Now then, in my last post I showed male, female, and first year male Baltimore orioles, in this post, I have a male American redstart…
…a female of the same species…
…and a first year male American redstart…
…to show the variations between them. By the way, this is another species of bird that sings often.
Isn’t spring a wonderful time of the year to be alive and outside where you can hear the birds singing and smell the flowers in bloom at the same time?
The past two weeks I’ve gotten close to a muskrat while it was eating, I wanted to shoot a video of this one as it peeled a cattail apart to get to the starchy center of the base of the cattail.
But, that was shot at the Muskegon Lake Nature Preserve which is always a noisy place because it’s right next to a main highway, and on this day, it was even noisier because several bus loads of school kids were there to learn about nature. The same applies to this photo from the previous week.
I think that since the peak of the spring migration is over, that it’s time for me to begin scouting other places to go. Places that are quieter, so that I can shoot videos without traffic noise, the noise from machinery as at the wastewater facility, or hoards of screaming school kids at the Muskegon Lake Nature Preserve.
I’m not sure that I’ll find a place as good as the places that I go to regularly now, but I know that I can find places that are quieter, even if the wildlife isn’t as abundant in these other places. As I speculated before, I think that the places that I’ve been drawn to the most the past several years have so much wildlife in so small of an area precisely because they are a tiny oasis almost hidden within human activities and development. I sort of tested that theory this past week, I hiked part of the Snug Harbor trail within Muskegon State Park. There were birds singing scattered about as I walked along, but most were well out of camera range. The few times that I left the trail in an attempt to find the birds, they simply moved to another location and began singing again.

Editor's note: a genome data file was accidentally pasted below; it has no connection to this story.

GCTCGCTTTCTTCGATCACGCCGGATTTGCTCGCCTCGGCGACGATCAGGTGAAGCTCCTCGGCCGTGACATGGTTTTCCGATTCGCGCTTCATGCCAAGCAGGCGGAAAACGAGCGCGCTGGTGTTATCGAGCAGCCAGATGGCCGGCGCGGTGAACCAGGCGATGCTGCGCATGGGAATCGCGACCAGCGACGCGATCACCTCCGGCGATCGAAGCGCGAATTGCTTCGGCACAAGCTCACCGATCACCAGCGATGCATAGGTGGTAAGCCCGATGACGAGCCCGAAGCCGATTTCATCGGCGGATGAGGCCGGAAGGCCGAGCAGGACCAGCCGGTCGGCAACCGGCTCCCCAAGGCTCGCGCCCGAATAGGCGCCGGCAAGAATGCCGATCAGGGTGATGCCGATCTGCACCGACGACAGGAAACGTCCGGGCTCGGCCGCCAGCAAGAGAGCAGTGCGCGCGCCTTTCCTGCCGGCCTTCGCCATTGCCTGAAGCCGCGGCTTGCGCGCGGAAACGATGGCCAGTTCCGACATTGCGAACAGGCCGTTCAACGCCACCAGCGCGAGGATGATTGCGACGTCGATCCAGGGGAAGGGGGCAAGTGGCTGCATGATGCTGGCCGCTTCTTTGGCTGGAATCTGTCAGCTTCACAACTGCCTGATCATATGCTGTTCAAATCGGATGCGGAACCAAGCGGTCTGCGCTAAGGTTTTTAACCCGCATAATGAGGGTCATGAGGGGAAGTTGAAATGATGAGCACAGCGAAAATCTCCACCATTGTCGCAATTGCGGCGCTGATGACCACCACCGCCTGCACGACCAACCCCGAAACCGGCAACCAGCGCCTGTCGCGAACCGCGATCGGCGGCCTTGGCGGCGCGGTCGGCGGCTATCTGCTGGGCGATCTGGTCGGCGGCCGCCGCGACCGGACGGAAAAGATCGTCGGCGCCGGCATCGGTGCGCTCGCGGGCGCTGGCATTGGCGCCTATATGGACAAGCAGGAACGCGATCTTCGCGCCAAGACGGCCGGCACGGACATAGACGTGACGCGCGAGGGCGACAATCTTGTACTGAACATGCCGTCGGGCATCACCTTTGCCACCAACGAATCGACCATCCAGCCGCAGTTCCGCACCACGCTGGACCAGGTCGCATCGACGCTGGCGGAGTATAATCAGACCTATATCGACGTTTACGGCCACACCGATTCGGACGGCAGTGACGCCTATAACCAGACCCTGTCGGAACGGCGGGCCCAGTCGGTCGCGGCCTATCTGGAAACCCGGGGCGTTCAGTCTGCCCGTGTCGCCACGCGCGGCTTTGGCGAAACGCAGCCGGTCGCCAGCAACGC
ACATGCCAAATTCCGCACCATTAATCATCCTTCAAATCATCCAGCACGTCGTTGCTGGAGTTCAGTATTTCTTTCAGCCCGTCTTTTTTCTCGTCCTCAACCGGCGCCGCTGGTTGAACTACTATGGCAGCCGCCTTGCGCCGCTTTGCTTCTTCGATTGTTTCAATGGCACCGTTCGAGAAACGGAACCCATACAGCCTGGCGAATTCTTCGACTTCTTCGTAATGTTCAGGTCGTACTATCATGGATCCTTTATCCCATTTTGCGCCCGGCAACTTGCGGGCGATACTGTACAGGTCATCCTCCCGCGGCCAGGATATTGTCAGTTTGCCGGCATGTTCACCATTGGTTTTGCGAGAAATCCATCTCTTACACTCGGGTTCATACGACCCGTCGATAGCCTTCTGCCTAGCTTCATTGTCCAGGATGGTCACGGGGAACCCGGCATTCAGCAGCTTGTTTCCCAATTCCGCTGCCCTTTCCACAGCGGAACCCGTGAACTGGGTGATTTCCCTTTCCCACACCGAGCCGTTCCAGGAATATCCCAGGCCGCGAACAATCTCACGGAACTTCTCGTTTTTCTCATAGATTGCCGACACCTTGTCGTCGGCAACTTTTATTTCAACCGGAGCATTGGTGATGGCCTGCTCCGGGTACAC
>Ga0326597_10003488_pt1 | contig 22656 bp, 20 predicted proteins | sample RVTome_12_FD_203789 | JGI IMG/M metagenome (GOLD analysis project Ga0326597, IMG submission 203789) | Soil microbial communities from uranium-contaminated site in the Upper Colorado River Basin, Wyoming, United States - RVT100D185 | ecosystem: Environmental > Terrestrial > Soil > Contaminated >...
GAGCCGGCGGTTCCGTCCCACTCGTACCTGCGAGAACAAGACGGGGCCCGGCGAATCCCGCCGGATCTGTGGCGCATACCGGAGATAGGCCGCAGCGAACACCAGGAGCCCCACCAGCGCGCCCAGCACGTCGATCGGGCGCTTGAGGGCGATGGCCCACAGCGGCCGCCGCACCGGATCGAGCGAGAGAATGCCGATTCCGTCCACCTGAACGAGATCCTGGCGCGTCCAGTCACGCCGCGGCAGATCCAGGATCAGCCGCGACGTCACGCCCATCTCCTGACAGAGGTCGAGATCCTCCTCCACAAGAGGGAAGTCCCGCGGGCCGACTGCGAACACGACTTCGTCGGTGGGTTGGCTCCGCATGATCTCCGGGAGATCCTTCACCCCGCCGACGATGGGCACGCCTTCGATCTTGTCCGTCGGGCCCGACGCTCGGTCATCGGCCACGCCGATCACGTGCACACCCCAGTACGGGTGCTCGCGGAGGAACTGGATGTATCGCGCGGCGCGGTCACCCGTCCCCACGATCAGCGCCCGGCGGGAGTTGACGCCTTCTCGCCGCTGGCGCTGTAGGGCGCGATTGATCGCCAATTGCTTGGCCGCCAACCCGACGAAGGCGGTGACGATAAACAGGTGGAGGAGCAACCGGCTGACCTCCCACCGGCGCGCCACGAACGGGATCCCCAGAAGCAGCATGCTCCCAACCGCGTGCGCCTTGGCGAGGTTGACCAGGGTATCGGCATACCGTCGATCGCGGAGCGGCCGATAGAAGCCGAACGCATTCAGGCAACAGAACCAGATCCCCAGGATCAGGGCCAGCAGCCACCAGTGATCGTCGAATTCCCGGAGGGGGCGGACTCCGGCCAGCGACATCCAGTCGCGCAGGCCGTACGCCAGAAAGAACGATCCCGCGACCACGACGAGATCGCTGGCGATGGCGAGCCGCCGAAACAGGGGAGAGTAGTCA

I found most of the birds that I did shoot photos of…
…at the edges between the large stands of woods in the park where they met with the parts of the park geared towards human activities. Of course, edges are always good places to look for wildlife to begin with, even if the edges are between two different types of habitat. Edges between human development and habitat suitable for wildlife seem to be particularly good places to find wildlife. Something that I need to keep in mind when I do begin scouting.
In the meantime, I have a few close-ups of birds that I shot at the Muskegon Lake Nature Preserve last week that I need to post.
I love it when I get so close to birds that I don’t have to crop the images at all as I did with these last three images. But, that comes from knowing every nook and cranny of the MLNP and where I’ll be able to sneak up on a bird, or sit and let it come to me. Having visited the MLNP as often as I have, I do know it like the back of my hand, which makes it easier to get good photos there, and that’s one reason that it will be hard for me to begin going to other places, it will take me a while to learn those other places as well as I know the places that I’ve been going to. Oh well, I guess that will be part of the learning experience. That’s also okay, as I still have quite a few photos left from this spring, so if I do have a bad outing or two as I look for other places to go, I still have photos to post, like this one.
I’m only going to have one day off from work this week, I volunteered to work on one of my regular days off to help out my employer, and to earn a little extra money. The weather forecasted called for rain on the day that I’ll be working, so it seemed like a wise choice to work, but the forecast changed, and now it’s for another great day, darn.
That’s it for this one, thanks for stopping by!